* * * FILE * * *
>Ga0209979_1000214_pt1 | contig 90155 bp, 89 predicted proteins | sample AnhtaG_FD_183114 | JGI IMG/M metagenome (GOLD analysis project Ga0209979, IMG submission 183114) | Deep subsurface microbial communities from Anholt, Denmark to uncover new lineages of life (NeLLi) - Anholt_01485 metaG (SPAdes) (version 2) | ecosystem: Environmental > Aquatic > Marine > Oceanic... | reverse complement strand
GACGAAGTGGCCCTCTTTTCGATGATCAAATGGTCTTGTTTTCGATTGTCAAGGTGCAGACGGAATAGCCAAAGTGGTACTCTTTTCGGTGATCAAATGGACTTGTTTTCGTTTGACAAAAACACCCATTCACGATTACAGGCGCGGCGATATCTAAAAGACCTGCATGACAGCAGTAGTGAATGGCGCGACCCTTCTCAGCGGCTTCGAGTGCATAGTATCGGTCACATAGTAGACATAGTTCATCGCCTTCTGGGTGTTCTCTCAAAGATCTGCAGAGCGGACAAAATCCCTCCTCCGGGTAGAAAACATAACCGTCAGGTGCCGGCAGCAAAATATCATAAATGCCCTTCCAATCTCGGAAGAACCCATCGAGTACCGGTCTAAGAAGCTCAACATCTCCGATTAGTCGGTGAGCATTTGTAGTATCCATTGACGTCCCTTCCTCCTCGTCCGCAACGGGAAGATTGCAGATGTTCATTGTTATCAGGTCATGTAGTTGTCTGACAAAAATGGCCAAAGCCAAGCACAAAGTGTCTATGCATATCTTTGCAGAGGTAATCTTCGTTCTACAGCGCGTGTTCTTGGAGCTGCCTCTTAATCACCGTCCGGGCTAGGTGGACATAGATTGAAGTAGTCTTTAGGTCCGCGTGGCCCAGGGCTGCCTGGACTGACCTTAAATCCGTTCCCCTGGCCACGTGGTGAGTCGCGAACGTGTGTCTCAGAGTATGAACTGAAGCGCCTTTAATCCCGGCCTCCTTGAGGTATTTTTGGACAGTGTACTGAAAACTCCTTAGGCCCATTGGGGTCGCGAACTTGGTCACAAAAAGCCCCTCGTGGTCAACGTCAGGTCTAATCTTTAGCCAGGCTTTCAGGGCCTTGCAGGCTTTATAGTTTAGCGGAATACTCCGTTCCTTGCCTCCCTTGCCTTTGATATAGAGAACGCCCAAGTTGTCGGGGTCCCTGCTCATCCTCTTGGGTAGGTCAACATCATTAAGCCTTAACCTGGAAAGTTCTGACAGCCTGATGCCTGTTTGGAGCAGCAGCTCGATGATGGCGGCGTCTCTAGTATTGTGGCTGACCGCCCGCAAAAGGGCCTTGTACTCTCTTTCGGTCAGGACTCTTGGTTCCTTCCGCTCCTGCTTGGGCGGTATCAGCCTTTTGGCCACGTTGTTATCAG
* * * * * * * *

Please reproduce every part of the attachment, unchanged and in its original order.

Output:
>Ga0209979_1000214_pt1 | contig 90155 bp, 89 predicted proteins | sample AnhtaG_FD_183114 | JGI IMG/M metagenome (GOLD analysis project Ga0209979, IMG submission 183114) | Deep subsurface microbial communities from Anholt, Denmark to uncover new lineages of life (NeLLi) - Anholt_01485 metaG (SPAdes) (version 2) | ecosystem: Environmental > Aquatic > Marine > Oceanic... | reverse complement strand
GACGAAGTGGCCCTCTTTTCGATGATCAAATGGTCTTGTTTTCGATTGTCAAGGTGCAGACGGAATAGCCAAAGTGGTACTCTTTTCGGTGATCAAATGGACTTGTTTTCGTTTGACAAAAACACCCATTCACGATTACAGGCGCGGCGATATCTAAAAGACCTGCATGACAGCAGTAGTGAATGGCGCGACCCTTCTCAGCGGCTTCGAGTGCATAGTATCGGTCACATAGTAGACATAGTTCATCGCCTTCTGGGTGTTCTCTCAAAGATCTGCAGAGCGGACAAAATCCCTCCTCCGGGTAGAAAACATAACCGTCAGGTGCCGGCAGCAAAATATCATAAATGCCCTTCCAATCTCGGAAGAACCCATCGAGTACCGGTCTAAGAAGCTCAACATCTCCGATTAGTCGGTGAGCATTTGTAGTATCCATTGACGTCCCTTCCTCCTCGTCCGCAACGGGAAGATTGCAGATGTTCATTGTTATCAGGTCATGTAGTTGTCTGACAAAAATGGCCAAAGCCAAGCACAAAGTGTCTATGCATATCTTTGCAGAGGTAATCTTCGTTCTACAGCGCGTGTTCTTGGAGCTGCCTCTTAATCACCGTCCGGGCTAGGTGGACATAGATTGAAGTAGTCTTTAGGTCCGCGTGGCCCAGGGCTGCCTGGACTGACCTTAAATCCGTTCCCCTGGCCACGTGGTGAGTCGCGAACGTGTGTCTCAGAGTATGAACTGAAGCGCCTTTAATCCCGGCCTCCTTGAGGTATTTTTGGACAGTGTACTGAAAACTCCTTAGGCCCATTGGGGTCGCGAACTTGGTCACAAAAAGCCCCTCGTGGTCAACGTCAGGTCTAATCTTTAGCCAGGCTTTCAGGGCCTTGCAGGCTTTATAGTTTAGCGGAATACTCCGTTCCTTGCCTCCCTTGCCTTTGATATAGAGAACGCCCAAGTTGTCGGGGTCCCTGCTCATCCTCTTGGGTAGGTCAACATCATTAAGCCTTAACCTGGAAAGTTCTGACAGCCTGATGCCTGTTTGGAGCAGCAGCTCGATGATGGCGGCGTCTCTAGTATTGTGGCTGACCGCCCGCAAAAGGGCCTTGTACTCTCTTTCGGTCAGGACTCTTGGTTCCTTCCGCTCCTGCTTGGGCGGTATCAGCCTTTTGGCCACGTTGTTATCAG